I might add that such humble approaches work for GenXers too :).  Regarding retaining ‘the bulk’ of GenY  – for some industries it is possible, but I’d ask whether it is actually a positive thing to do (i.e. keep the ‘bulk’ for a long stint).  I think we’ve always had this problem, but ‘churn and burn’ isn’t as effective, as there just aren’t as many GenY’s as there were GenXers when I graduated 17 years ago. 

Regarding specific down-time for employees to surf the net – I imagine it does breed resentment.  So, though, does asking people to work weekends and late nights at the expense of family life and friends – it’s quid pro quo I think on that one.  I wouldn’t advocate specific down-time – a Facebook-break – but I’m pretty old-fashioned.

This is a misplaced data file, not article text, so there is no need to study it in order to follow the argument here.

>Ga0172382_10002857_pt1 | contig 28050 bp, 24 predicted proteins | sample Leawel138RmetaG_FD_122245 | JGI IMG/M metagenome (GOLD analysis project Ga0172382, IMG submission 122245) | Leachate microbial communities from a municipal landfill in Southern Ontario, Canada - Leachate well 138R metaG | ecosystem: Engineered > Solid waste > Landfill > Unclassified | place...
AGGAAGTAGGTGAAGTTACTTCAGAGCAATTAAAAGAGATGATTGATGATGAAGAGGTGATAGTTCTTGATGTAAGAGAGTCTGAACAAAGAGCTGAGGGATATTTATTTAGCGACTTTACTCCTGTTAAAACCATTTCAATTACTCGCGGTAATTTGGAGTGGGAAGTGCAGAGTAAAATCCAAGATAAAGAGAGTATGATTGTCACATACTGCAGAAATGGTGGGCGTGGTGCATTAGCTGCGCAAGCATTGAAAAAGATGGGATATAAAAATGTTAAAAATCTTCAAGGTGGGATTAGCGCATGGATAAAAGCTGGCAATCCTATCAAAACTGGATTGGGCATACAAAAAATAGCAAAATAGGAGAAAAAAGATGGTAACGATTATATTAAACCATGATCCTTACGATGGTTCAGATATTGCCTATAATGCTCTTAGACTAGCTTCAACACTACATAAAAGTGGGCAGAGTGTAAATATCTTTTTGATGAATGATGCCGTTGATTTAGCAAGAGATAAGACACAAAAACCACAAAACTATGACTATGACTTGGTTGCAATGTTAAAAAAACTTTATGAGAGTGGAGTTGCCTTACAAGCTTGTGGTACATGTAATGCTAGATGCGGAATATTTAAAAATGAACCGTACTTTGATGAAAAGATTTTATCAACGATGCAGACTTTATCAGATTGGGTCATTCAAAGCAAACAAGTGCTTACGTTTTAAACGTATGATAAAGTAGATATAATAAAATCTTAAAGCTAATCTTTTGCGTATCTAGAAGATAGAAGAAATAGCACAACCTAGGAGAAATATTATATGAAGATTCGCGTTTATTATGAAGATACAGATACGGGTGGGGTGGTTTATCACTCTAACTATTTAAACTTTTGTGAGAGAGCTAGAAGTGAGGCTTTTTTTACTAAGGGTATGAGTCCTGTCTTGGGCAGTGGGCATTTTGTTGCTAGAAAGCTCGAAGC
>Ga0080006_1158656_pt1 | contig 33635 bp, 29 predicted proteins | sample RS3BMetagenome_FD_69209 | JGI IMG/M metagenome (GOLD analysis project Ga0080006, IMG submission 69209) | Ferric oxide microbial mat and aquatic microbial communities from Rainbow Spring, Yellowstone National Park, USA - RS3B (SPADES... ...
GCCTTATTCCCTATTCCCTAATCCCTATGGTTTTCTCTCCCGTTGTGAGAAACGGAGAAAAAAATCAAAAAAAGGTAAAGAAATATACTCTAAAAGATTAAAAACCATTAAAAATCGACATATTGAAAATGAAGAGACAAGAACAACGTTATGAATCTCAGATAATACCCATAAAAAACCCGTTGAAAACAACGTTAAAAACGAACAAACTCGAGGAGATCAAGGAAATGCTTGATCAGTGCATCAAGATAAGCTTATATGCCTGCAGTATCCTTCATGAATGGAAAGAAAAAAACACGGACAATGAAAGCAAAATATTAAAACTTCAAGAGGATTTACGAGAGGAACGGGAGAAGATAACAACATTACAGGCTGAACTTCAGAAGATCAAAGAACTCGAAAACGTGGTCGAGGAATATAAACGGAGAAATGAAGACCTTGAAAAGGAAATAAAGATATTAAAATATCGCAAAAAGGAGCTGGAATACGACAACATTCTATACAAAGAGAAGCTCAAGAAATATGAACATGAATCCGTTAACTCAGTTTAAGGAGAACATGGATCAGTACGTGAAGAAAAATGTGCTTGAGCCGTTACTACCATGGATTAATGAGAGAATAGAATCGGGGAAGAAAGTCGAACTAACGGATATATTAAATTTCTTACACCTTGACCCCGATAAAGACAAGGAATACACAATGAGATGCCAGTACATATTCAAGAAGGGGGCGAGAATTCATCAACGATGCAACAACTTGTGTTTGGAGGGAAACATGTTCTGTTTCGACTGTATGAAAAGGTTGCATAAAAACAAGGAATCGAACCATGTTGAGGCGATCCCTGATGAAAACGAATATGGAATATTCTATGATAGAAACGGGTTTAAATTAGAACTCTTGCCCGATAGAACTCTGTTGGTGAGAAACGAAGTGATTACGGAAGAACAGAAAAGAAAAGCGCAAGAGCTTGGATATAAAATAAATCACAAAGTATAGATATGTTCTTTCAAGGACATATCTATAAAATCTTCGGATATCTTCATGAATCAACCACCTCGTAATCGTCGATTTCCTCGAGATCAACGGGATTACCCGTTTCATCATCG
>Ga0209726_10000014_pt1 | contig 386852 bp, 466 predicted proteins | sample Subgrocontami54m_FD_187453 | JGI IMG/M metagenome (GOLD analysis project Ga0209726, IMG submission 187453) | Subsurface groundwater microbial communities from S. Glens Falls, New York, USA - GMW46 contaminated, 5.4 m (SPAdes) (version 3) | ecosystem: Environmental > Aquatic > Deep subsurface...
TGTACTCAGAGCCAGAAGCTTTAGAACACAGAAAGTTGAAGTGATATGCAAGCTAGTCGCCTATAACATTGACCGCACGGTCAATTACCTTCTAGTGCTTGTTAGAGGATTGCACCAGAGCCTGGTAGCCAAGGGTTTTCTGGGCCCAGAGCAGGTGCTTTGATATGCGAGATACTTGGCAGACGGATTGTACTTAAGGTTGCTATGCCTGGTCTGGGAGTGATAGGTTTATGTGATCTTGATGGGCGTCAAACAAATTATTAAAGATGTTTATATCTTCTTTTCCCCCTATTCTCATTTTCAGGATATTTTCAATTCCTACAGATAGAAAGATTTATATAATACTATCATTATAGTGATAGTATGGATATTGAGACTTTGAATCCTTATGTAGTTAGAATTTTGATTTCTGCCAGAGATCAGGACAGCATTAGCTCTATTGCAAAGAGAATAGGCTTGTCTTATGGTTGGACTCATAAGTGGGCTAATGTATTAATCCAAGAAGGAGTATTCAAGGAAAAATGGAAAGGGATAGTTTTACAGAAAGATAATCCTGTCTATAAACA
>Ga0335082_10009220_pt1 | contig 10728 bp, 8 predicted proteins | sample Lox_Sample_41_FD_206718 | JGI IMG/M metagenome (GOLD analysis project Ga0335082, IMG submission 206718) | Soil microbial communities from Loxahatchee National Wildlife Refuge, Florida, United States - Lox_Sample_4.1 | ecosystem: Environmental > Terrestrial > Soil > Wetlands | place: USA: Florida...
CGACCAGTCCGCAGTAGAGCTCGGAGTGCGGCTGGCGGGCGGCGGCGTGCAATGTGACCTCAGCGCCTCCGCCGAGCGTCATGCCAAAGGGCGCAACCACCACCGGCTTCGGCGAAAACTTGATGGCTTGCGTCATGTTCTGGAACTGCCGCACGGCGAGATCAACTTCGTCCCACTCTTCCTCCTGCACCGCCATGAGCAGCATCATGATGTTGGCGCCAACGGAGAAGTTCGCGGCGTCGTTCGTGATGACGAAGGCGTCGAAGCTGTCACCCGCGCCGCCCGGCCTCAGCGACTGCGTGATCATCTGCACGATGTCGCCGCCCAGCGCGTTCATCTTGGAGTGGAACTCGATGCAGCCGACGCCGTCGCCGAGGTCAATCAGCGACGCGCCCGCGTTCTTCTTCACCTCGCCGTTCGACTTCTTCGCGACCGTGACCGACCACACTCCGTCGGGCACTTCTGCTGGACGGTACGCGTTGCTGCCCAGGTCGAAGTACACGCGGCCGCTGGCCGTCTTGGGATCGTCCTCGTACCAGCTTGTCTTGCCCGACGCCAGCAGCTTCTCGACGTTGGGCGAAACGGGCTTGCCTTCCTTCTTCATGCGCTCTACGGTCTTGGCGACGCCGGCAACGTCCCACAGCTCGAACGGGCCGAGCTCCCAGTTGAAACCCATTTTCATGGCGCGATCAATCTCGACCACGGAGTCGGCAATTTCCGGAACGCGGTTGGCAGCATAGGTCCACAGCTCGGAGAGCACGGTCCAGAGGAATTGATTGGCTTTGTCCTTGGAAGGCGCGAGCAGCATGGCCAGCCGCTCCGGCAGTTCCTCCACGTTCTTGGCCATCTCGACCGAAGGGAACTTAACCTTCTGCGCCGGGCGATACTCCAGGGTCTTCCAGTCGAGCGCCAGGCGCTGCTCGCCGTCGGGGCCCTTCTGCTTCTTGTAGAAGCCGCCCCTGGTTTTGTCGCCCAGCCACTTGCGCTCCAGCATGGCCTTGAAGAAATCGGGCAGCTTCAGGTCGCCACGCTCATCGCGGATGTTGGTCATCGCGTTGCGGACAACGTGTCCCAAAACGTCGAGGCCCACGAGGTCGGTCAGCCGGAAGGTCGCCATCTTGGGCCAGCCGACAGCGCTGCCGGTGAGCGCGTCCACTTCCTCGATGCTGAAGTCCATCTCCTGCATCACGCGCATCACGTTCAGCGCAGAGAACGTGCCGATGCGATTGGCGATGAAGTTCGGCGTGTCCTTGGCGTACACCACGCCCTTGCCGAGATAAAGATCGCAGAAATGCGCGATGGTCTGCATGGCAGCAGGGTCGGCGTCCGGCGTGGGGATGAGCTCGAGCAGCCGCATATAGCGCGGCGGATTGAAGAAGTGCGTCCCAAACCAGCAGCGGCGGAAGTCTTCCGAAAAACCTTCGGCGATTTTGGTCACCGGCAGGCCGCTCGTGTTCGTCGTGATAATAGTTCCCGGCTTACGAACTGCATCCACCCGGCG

I would say that it is probably like getting a personal phone call at work – you don’t worry if it isn’t too much, but if a person spent hours on it to affect their effectiveness, you’d have to pull their horns in. 

Anyone else’s thoughts on this matter?  These are my grab-bag response to this issue – I may have missed something or get something wrong.  It’s been known to happen.

Thanks:  Micheal Axelsen